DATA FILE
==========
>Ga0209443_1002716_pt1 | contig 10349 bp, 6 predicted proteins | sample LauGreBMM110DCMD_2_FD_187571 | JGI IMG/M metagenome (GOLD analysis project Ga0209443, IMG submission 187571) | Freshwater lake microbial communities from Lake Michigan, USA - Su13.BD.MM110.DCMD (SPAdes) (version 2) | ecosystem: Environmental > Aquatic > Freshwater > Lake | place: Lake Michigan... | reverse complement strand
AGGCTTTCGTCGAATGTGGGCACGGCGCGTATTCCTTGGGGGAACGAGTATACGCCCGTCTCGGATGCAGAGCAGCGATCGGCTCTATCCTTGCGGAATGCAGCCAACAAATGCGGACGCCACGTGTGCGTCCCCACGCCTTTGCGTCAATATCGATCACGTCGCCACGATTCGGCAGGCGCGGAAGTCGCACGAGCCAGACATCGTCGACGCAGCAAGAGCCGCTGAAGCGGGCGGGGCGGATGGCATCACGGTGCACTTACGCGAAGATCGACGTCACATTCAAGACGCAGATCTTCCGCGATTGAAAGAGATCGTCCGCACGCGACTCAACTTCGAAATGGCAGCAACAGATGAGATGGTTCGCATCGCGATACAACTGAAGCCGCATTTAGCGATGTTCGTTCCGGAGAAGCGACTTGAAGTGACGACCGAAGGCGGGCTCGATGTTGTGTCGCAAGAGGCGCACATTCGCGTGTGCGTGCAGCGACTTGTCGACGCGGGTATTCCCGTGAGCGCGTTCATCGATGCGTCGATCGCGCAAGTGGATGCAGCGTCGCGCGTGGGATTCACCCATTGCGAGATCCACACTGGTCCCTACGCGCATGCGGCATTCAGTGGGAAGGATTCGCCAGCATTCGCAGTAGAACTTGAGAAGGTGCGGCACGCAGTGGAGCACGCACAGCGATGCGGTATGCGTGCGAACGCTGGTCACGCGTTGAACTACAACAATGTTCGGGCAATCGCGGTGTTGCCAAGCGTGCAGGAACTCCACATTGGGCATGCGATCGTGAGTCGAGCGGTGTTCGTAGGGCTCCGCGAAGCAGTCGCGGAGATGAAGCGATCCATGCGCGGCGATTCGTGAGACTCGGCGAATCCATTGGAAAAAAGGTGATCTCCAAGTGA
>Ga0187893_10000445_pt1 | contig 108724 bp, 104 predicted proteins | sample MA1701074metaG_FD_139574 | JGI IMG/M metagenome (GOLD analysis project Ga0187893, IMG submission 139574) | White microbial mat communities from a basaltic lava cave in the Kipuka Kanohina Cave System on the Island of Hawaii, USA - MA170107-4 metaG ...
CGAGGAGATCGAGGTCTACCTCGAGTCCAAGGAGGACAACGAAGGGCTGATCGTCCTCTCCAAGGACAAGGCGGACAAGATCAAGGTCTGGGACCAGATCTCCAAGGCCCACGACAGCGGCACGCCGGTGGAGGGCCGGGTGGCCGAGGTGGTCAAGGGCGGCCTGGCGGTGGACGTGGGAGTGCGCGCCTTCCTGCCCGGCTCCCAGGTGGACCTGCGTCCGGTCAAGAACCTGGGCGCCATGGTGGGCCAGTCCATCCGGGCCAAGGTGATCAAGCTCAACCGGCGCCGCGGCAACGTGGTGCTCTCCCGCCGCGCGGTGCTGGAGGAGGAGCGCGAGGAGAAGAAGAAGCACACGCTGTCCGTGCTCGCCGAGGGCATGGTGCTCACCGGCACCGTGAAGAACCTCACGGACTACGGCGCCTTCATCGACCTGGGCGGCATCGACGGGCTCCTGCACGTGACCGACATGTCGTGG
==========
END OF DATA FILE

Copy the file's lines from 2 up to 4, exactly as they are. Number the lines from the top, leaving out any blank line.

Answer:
AGGCTTTCGTCGAATGTGGGCACGGCGCGTATTCCTTGGGGGAACGAGTATACGCCCGTCTCGGATGCAGAGCAGCGATCGGCTCTATCCTTGCGGAATGCAGCCAACAAATGCGGACGCCACGTGTGCGTCCCCACGCCTTTGCGTCAATATCGATCACGTCGCCACGATTCGGCAGGCGCGGAAGTCGCACGAGCCAGACATCGTCGACGCAGCAAGAGCCGCTGAAGCGGGCGGGGCGGATGGCATCACGGTGCACTTACGCGAAGATCGACGTCACATTCAAGACGCAGATCTTCCGCGATTGAAAGAGATCGTCCGCACGCGACTCAACTTCGAAATGGCAGCAACAGATGAGATGGTTCGCATCGCGATACAACTGAAGCCGCATTTAGCGATGTTCGTTCCGGAGAAGCGACTTGAAGTGACGACCGAAGGCGGGCTCGATGTTGTGTCGCAAGAGGCGCACATTCGCGTGTGCGTGCAGCGACTTGTCGACGCGGGTATTCCCGTGAGCGCGTTCATCGATGCGTCGATCGCGCAAGTGGATGCAGCGTCGCGCGTGGGATTCACCCATTGCGAGATCCACACTGGTCCCTACGCGCATGCGGCATTCAGTGGGAAGGATTCGCCAGCATTCGCAGTAGAACTTGAGAAGGTGCGGCACGCAGTGGAGCACGCACAGCGATGCGGTATGCGTGCGAACGCTGGTCACGCGTTGAACTACAACAATGTTCGGGCAATCGCGGTGTTGCCAAGCGTGCAGGAACTCCACATTGGGCATGCGATCGTGAGTCGAGCGGTGTTCGTAGGGCTCCGCGAAGCAGTCGCGGAGATGAAGCGATCCATGCGCGGCGATTCGTGAGACTCGGCGAATCCATTGGAAAAAAGGTGATCTCCAAGTGA
>Ga0187893_10000445_pt1 | contig 108724 bp, 104 predicted proteins | sample MA1701074metaG_FD_139574 | JGI IMG/M metagenome (GOLD analysis project Ga0187893, IMG submission 139574) | White microbial mat communities from a basaltic lava cave in the Kipuka Kanohina Cave System on the Island of Hawaii, USA - MA170107-4 metaG ...
CGAGGAGATCGAGGTCTACCTCGAGTCCAAGGAGGACAACGAAGGGCTGATCGTCCTCTCCAAGGACAAGGCGGACAAGATCAAGGTCTGGGACCAGATCTCCAAGGCCCACGACAGCGGCACGCCGGTGGAGGGCCGGGTGGCCGAGGTGGTCAAGGGCGGCCTGGCGGTGGACGTGGGAGTGCGCGCCTTCCTGCCCGGCTCCCAGGTGGACCTGCGTCCGGTCAAGAACCTGGGCGCCATGGTGGGCCAGTCCATCCGGGCCAAGGTGATCAAGCTCAACCGGCGCCGCGGCAACGTGGTGCTCTCCCGCCGCGCGGTGCTGGAGGAGGAGCGCGAGGAGAAGAAGAAGCACACGCTGTCCGTGCTCGCCGAGGGCATGGTGCTCACCGGCACCGTGAAGAACCTCACGGACTACGGCGCCTTCATCGACCTGGGCGGCATCGACGGGCTCCTGCACGTGACCGACATGTCGTGG